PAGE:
How Can Pests be Controlled Organically?
Organic vegetable growers do not use chemicals to control pest or disease problems, but they may use "natural sprays" that are approved and accepted by the organic industry where they operate.
There are safe, organically sound sprays which can be used in the garden. They may not have a "bulldozer effect" like some of the potent chemicals, but they are safe to both you and the environment, and if used properly will keep most of your problems well under control.
There are two types of organic sprays:
- Sprays Made by the Grower. These can be effective if prepared and used as recommended, however things can go wrong when you don't know exactly what you are doing, both with making, and using a spray.
- Pre Packaged or Professionally Manufactured Sprays -There are a lot of companies today which specialize in organically sound garden products. The range of sprays available seem to be continually on the increase. Be sure they are 100% organic though.
SPRAYS YOU MIGHT TRY MAKING
Despite their low toxicity, it pays to always follow some basic rules with any spray, even organic ones:
- Don't use containers (eg: saucepans) for making sprays for cooking or anything other than making sprays.
- Label everything you make clearly and keep out of reach of children.
- Protect your skin when spraying and avoid breathing the spray in.
- Don't spray on hot or windy days.
- Only spray what needs to be sprayed.
Diatomaceous Earth Spray
This is fossilized algae (ie. Diatoms) which, when ground into a fine powder, produces microscopic razor sharp needles which will cut small animals such as insects or snails without being any serious threat to larger animals or humans. It can be applied as a dust or made into a solution and sprayed on. Avoid breathing it in. It can be purchased from swimming pool shops.
- Mix: 0.3 of a kilogram of diatomaceous earth
- 1 teaspoon of liquid detergent (eg: dishwashing detergent)
- 1.2 litres of warm water
Spray directly onto insects or plant parts which they will eat. It is effective against snails, slugs, aphis, thrip, mites, caterpillars, maggots and most soft bodied insect larvae.
Soapy water when sprayed over some insects will kill them. It is important to understand that it kills by putting a film of soap over their bodies which suffocates them. As such, it must contact and cover the insect when it is sprayed to work.
- Mix: 16gm of pure soap powder (be careful that it doesn't have any chemical additives).
- 2 litres of water
This is particularly effective on caterpillars, aphids, mealy bug and scale.
Quassia is sometimes available as chips of wood from stems of the plant "Picrasma quassioides".
- Boil 45gm of Quassia chips in water for half an hour.
- Strain off while still warm and mix with 40gm of soap flakes
- Mix 1 part of this solution with 2 parts of cold water and spray.
This may kill soft bodied insects such as aphids, caterpillars and even leafhoppers, but does not kill insects with a hard shell such as ladybirds or beetles.
- Mix 120gms of chopped garlic, 2 tablespoons of paraffin oil, 20gms soap powder and half a litre of water.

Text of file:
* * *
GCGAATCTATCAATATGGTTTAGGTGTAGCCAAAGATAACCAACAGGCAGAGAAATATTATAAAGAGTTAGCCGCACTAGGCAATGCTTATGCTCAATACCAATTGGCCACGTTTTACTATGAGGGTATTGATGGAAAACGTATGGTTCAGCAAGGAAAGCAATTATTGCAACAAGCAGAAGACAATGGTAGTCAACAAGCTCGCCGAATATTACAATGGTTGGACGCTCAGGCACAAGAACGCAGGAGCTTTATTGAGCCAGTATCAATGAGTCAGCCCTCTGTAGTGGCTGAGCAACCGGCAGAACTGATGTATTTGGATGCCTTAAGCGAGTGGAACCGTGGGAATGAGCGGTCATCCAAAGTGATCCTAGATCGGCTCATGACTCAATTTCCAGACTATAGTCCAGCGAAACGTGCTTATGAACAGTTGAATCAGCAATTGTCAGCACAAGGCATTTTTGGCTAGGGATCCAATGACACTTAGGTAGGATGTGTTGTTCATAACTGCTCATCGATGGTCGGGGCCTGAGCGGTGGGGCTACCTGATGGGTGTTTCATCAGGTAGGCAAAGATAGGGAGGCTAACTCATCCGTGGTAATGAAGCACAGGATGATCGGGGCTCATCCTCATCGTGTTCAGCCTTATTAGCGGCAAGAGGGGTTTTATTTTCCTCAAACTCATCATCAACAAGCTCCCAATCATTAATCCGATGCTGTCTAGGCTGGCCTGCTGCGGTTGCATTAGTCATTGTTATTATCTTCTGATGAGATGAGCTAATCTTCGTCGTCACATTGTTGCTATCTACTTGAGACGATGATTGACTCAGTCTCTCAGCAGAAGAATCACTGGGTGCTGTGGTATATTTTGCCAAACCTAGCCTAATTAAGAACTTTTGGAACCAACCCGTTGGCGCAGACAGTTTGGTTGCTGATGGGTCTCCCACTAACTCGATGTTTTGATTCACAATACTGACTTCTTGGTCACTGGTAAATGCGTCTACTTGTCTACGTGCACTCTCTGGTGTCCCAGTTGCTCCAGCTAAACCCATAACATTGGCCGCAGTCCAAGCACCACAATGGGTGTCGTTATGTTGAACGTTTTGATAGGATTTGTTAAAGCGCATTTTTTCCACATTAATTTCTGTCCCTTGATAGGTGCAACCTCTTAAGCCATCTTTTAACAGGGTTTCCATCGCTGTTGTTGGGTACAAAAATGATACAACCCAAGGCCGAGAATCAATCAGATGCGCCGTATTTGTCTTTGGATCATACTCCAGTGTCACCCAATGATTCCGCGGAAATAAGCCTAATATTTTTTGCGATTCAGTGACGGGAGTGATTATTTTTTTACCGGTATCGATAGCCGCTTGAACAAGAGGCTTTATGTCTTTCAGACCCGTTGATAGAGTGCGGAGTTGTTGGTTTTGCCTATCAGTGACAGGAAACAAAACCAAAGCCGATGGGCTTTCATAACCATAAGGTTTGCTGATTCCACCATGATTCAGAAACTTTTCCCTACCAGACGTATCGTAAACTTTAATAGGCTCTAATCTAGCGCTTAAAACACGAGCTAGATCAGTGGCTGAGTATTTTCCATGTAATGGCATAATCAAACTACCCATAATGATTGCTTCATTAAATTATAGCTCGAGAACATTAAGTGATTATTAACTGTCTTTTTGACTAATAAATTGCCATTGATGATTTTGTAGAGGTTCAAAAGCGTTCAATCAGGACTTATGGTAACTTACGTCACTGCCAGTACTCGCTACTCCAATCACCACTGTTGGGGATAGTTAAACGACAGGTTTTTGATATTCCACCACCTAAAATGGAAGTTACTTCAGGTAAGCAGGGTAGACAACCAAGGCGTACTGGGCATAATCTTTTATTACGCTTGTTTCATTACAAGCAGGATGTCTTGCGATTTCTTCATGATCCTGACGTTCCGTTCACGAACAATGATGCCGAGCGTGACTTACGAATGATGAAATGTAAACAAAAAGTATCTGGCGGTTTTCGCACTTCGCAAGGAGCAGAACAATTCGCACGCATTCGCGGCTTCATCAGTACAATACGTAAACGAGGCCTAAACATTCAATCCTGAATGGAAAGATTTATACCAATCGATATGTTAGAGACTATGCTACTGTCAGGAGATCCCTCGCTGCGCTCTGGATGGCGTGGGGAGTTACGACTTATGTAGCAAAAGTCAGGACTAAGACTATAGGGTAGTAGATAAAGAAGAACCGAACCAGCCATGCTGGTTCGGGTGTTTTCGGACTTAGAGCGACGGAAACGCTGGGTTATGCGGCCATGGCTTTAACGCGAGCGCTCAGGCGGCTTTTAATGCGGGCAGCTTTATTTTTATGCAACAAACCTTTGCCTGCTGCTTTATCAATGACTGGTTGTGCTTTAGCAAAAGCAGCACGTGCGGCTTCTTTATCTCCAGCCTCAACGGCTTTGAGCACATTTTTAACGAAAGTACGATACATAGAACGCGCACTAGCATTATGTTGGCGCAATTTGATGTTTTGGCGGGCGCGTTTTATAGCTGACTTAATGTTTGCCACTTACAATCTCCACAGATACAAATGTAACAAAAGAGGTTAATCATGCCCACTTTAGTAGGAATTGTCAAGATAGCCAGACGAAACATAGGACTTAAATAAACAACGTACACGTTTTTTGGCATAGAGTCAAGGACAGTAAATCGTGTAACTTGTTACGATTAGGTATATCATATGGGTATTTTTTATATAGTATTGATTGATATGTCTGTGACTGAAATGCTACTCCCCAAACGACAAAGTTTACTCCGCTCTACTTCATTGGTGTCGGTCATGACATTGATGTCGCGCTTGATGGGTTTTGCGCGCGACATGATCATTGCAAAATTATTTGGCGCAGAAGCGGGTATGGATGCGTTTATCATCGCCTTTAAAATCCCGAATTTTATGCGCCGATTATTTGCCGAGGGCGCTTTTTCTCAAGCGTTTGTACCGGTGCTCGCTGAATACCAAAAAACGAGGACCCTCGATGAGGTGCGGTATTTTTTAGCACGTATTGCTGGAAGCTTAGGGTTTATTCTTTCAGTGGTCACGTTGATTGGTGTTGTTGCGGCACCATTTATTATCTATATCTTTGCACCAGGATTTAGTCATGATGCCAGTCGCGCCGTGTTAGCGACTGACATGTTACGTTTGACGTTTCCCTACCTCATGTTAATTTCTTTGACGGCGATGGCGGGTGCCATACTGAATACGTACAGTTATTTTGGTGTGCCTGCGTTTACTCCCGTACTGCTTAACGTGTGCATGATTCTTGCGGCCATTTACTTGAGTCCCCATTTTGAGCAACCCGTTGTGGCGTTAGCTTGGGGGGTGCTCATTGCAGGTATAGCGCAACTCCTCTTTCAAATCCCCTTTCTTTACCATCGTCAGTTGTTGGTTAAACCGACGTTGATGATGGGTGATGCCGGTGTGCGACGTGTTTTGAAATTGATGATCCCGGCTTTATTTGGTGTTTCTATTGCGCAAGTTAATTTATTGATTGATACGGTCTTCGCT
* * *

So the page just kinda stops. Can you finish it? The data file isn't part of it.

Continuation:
- Leave to stand for 2 days, strain, bottle and store in a dark, cool place.
- Add one part of this solution to 50 parts of water when ready to spray.
This has an effect that helps control both insects and fungal disease.
Particularly appropriate to control sucking insects such as mealy bug or aphis, or on fungal problems usually treated with sulphur sprays.
This is made from the flower heads of either "Chrysanthemum cinerariaefolium" or "Chrysanthemum roseum".
- Add 1 tablespoon of flower heads to 1 litre of hot water,
- Allow to stand for 1hr,
- Strain off the flower heads and add a pinch or two of soap powder.
- Mix and spray.
Effective against most insects.
- Boil 1kg of rhubarb leaves (not stems) in 2 litres of water for half an hour.
- Strain off leaves
- Add the solution to 9 litres of water
- Use within 24hrs
Spray on aphis
Do not eat any plants that have been sprayed within 2 days of spraying.
- Grind mustard seed into a fine powder.
- Put into a jar with some nail holes punched in the lid.
Shake over plants to control powdery mildew.
Stinging Nettle Spray
- Place chopped stinging nettle plants in a bucket of water,
- Cover and allow to stand for three weeks, or until the foliage has rotted down.
- Strain off the remaining plant material to obtain the nettle liquid.
It is rich in iron and can be sprayed as a nutrient fertilizer
The spray is reported to help control pests & diseases, and promote
better growth in a range of plants.
Can be used as an insecticide spray, similar to pyrethrum. Also deters mosquitoes and flies when leaves are bruised.
White Cedar (Melia azaderach)
A spray made from the leaves steeped in boiling water (which is cooled before application) repels grasshoppers.
Spray made from crushed eucalyptus leaves repels earwigs, slaters, ants and cockroaches. Applications should be done with care, as beneficial earthworms may also be adversely affected.
Organic vegetables can often command a higher price than other vegetables; but they can also cost more to grow, and in some respects, require a higher level of skill to be grown.
A big part of being able to avoid crop damage or losses is to identify and control problems before they get out of hand. Growers who use toxic chemicals can apply chemicals so freely that the problems are unlikely to ever appear; and if they do, the grower can use an "over kill" approach to attack and eliminate the problem quickly. The downside for that approach is that the produce is likely to contain chemical residues; and customers are increasingly aware of that fact., This is when and why organic produce can command a higher price.
You may use this course to help you convert your existing practices toward more "organic" growing; or you may use it to learn the basics before setting out to establish your own farm, small or large.